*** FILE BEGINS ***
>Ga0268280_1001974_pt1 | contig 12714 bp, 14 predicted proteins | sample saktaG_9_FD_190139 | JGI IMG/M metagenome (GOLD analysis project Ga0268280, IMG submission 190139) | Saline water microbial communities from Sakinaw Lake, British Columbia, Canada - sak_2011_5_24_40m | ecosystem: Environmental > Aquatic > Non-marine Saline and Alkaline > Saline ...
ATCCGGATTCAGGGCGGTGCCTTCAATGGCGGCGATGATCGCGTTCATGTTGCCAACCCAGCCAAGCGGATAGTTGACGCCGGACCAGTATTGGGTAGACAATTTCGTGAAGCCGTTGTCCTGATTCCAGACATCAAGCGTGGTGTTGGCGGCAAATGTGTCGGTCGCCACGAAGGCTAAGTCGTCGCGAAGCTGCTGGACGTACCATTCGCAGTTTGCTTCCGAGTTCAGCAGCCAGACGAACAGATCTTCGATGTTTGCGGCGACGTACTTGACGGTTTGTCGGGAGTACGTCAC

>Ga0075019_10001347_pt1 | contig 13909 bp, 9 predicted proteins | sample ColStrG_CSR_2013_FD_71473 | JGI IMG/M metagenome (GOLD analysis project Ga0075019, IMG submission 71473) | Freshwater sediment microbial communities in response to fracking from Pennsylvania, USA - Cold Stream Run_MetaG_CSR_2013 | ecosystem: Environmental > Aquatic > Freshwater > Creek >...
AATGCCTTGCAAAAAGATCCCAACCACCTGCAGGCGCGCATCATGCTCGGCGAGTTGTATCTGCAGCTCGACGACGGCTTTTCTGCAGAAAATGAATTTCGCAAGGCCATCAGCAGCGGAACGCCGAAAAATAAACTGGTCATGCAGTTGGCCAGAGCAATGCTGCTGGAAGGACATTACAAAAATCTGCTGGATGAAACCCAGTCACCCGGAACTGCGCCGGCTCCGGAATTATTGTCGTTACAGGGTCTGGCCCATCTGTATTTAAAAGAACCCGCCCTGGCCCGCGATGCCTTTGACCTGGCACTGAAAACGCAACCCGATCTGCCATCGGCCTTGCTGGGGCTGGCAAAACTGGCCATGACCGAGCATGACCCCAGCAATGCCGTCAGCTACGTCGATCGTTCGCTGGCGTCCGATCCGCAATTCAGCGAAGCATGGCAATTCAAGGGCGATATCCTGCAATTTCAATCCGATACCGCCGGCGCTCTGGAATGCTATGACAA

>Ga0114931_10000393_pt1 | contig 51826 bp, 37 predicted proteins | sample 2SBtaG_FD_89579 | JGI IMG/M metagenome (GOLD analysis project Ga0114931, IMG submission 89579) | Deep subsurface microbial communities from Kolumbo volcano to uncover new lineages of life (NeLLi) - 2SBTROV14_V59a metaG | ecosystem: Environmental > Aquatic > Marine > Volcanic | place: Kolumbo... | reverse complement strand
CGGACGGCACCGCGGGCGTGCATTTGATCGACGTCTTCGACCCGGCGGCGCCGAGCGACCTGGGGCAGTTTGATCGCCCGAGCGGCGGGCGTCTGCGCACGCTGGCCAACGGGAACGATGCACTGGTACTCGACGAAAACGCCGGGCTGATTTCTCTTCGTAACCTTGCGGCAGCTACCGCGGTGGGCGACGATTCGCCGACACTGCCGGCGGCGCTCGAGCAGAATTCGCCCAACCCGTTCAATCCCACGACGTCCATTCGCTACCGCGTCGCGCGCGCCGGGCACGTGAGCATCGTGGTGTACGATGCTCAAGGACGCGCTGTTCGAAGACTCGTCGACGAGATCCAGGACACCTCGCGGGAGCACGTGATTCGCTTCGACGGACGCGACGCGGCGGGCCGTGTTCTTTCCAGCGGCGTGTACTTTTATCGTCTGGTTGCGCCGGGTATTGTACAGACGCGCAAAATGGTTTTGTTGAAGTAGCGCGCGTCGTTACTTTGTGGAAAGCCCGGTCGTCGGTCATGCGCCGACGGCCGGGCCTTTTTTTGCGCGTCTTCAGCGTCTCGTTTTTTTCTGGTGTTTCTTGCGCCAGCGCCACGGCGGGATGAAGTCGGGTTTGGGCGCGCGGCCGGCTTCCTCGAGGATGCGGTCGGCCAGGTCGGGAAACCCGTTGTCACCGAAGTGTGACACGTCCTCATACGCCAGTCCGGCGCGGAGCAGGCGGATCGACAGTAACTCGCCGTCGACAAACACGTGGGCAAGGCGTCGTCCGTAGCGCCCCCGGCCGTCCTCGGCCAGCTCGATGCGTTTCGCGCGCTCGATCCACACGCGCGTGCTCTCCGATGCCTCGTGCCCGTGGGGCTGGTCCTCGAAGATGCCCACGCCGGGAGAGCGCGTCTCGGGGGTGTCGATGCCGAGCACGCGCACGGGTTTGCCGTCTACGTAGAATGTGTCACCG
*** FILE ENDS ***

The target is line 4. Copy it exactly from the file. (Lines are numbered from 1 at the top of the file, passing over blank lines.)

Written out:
AATGCCTTGCAAAAAGATCCCAACCACCTGCAGGCGCGCATCATGCTCGGCGAGTTGTATCTGCAGCTCGACGACGGCTTTTCTGCAGAAAATGAATTTCGCAAGGCCATCAGCAGCGGAACGCCGAAAAATAAACTGGTCATGCAGTTGGCCAGAGCAATGCTGCTGGAAGGACATTACAAAAATCTGCTGGATGAAACCCAGTCACCCGGAACTGCGCCGGCTCCGGAATTATTGTCGTTACAGGGTCTGGCCCATCTGTATTTAAAAGAACCCGCCCTGGCCCGCGATGCCTTTGACCTGGCACTGAAAACGCAACCCGATCTGCCATCGGCCTTGCTGGGGCTGGCAAAACTGGCCATGACCGAGCATGACCCCAGCAATGCCGTCAGCTACGTCGATCGTTCGCTGGCGTCCGATCCGCAATTCAGCGAAGCATGGCAATTCAAGGGCGATATCCTGCAATTTCAATCCGATACCGCCGGCGCTCTGGAATGCTATGACAA